Panic Disorder

Individuals who experience panic disorder go through frequent unexpected panic attacks and fear about when the next attack will occur. This leads to them actively avoiding places, events, or behaviours that they believe are triggers to your panic attacks. The constant fear and avoidance leads to a distressed and dysfunctional lifestyle that may also impact their relationships with others.


Biological and Physiological Symptoms of a Panic Attack

When a threatening situation is perceived, such as when one is walking on the streets at night or conducting a presentation, the "Fight or Flight" mode in the sympathetic nervous system is aroused. This arousal causes one to feel a sudden surge of intense fear or discomfort that comes quickly and peaks within minutes.

Despite the discomfort it causes, this is an adaptive reaction for survival. Having intensified reactions during a threatening situation helps us to detect dangers and respond in an effective and efficient manner. However, when an individual becomes overly sensitive to danger and feels such reactions despite there being no apparent threat, this is when panic attacks can occur.

Some physiological responses experienced during a panic attack include:

  • Heart palpitations, a pounding heartbeat, or an accelerated heart rate
  • Sweating
  • Trembling or shaking
  • Sensations of shortness of breath, smothering or choking
  • Feelings of impending doom
  • Feelings of being out of control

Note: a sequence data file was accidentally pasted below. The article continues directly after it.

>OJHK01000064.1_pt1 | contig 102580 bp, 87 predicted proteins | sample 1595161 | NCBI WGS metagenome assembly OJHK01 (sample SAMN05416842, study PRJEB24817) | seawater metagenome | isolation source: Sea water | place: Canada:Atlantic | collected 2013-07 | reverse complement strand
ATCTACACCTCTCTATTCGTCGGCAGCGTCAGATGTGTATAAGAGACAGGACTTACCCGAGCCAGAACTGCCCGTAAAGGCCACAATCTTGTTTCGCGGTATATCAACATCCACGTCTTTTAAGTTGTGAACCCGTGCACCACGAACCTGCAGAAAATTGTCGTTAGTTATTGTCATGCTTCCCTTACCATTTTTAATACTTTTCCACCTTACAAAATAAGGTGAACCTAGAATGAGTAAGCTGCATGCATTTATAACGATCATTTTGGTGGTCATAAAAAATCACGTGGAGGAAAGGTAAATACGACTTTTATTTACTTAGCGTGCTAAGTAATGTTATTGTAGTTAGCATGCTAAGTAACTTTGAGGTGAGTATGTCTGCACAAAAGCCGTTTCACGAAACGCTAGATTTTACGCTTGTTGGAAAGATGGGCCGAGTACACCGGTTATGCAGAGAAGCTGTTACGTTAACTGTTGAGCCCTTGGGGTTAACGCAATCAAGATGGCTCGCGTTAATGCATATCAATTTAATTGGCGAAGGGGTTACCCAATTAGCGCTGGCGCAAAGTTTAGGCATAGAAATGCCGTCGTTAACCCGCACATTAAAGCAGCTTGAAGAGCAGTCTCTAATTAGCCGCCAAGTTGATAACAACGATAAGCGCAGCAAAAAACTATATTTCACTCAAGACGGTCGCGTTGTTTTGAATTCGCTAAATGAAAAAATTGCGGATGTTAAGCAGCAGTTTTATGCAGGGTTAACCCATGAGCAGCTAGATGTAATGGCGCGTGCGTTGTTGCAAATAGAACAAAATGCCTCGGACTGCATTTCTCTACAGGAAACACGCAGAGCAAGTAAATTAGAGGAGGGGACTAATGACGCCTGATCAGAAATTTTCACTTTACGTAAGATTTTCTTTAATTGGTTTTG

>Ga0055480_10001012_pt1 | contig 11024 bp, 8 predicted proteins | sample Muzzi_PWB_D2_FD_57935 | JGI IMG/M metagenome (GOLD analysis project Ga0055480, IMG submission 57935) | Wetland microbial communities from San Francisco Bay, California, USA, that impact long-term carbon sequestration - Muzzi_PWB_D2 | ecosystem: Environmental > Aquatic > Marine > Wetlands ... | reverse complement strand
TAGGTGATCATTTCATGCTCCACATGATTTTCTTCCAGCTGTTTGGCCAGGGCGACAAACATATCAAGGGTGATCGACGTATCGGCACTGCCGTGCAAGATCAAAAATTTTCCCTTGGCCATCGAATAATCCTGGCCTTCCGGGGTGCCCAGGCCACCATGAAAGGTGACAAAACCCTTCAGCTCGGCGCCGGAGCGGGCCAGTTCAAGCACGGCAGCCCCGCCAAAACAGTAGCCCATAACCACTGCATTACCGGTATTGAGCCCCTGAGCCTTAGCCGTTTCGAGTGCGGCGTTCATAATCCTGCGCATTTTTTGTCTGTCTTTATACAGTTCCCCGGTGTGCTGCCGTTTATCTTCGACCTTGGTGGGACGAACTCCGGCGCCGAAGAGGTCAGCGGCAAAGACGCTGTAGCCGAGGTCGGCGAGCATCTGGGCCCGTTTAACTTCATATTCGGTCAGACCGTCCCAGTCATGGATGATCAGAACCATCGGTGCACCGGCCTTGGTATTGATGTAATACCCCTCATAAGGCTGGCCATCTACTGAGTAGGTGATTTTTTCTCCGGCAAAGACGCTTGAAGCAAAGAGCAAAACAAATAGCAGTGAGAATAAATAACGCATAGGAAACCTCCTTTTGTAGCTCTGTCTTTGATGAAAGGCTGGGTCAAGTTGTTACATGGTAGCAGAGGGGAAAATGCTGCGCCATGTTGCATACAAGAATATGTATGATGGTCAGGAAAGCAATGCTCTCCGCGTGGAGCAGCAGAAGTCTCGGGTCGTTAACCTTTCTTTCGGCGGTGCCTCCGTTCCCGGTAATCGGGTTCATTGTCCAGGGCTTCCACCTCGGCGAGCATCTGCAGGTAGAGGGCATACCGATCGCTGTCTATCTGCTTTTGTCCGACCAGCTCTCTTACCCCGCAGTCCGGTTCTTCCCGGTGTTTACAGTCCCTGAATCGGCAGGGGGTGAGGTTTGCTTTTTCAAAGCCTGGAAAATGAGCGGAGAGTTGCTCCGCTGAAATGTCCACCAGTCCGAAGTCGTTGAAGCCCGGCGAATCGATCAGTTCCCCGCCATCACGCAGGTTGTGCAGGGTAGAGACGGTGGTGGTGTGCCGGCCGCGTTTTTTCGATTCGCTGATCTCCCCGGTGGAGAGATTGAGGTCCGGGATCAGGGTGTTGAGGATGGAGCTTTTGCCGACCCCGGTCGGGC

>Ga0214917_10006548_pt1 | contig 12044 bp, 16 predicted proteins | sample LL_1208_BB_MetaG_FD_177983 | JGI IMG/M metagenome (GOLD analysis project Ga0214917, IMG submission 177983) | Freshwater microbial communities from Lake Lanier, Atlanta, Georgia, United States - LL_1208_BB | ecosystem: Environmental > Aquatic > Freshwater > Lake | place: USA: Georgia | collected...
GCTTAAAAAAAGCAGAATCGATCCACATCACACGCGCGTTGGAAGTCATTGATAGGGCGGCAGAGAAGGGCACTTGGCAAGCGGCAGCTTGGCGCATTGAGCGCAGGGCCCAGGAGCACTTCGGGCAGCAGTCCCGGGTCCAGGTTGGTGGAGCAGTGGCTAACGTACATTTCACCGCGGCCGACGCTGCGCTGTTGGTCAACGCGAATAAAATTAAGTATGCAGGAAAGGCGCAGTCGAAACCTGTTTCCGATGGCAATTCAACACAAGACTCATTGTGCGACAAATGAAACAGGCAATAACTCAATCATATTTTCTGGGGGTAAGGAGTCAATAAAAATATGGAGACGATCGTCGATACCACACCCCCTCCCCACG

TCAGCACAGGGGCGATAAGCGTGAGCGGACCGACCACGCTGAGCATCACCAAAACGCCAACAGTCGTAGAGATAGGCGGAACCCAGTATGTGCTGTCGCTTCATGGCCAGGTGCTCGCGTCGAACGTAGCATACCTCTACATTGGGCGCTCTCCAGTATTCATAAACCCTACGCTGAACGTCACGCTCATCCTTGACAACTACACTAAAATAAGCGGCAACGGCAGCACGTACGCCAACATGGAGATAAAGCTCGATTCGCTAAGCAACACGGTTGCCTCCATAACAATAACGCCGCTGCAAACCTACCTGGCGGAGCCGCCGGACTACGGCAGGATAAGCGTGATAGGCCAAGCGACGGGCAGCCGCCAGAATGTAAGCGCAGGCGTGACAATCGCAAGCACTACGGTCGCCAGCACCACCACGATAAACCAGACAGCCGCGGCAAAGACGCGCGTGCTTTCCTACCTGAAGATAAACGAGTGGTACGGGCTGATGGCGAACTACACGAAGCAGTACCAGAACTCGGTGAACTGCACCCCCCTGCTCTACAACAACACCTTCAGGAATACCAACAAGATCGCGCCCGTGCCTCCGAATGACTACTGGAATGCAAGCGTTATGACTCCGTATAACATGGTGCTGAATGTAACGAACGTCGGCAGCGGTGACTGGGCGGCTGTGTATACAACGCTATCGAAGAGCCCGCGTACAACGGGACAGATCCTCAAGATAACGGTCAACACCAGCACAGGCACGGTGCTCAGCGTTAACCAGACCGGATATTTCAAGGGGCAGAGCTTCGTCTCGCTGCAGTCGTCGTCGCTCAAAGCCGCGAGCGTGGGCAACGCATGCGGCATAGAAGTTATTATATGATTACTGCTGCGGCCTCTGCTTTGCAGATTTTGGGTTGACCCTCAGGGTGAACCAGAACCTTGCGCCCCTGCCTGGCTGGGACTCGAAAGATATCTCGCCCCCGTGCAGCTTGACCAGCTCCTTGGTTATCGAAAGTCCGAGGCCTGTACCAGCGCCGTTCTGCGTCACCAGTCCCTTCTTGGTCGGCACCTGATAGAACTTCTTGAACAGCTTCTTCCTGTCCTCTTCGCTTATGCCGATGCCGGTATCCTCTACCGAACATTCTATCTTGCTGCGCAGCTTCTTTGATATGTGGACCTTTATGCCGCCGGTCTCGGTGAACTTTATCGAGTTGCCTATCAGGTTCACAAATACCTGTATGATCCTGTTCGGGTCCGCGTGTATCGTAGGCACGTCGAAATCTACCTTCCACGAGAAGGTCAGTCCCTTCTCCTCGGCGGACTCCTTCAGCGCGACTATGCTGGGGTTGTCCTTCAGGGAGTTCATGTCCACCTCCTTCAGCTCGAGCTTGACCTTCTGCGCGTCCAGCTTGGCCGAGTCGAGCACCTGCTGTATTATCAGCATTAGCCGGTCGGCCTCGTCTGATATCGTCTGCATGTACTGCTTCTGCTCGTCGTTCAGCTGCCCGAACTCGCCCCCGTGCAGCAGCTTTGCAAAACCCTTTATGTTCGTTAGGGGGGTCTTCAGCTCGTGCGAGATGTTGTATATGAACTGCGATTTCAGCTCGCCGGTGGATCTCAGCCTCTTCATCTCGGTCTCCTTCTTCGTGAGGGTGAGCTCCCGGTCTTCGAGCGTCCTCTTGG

If an individual experiences such attacks frequently and consequently worries about experiencing another, they may be experiencing panic disorder.


Types of Therapy for Panic Disorder

Medication can be provided for panic disorder to help individuals deal with their symptoms, however, it is often recommended that this is supplemented with therapy as well.

Psychotherapy or “talk therapy” helps one learn about how their emotions affect their behaviours. A therapist listens and talks to you about your thoughts and feelings and suggests ways to understand and manage them and your anxiety disorder. This can be done in different ways depending on the types of therapy involved:

✽ Cognitive Behavioural Therapy (CBT)

Cognitive Behavioural Therapy (CBT) can help one explore different ways of thinking, behaving, and reacting to anxiety-producing and fearful objects and situations. CBT can be done individually or with a group of others facing similar difficulties. Clients are likely to be assigned things to try out on their own, to challenge their fears and avoidance tendencies. 

✽ Acceptance and Commitment Therapy (ACT)

Acceptance and Commitment Therapy (ACT) fosters an open, non-judgmental attitude toward the feelings and sensations that arise in the body in the present moment, recognizing them for what they are. The fundamental ideas in ACT for anxiety and panic involve the concept of psychological flexibility to teach anxiety acceptance, differentiating the self from anxiety and panic sensations, and responding in the individual's chosen directions.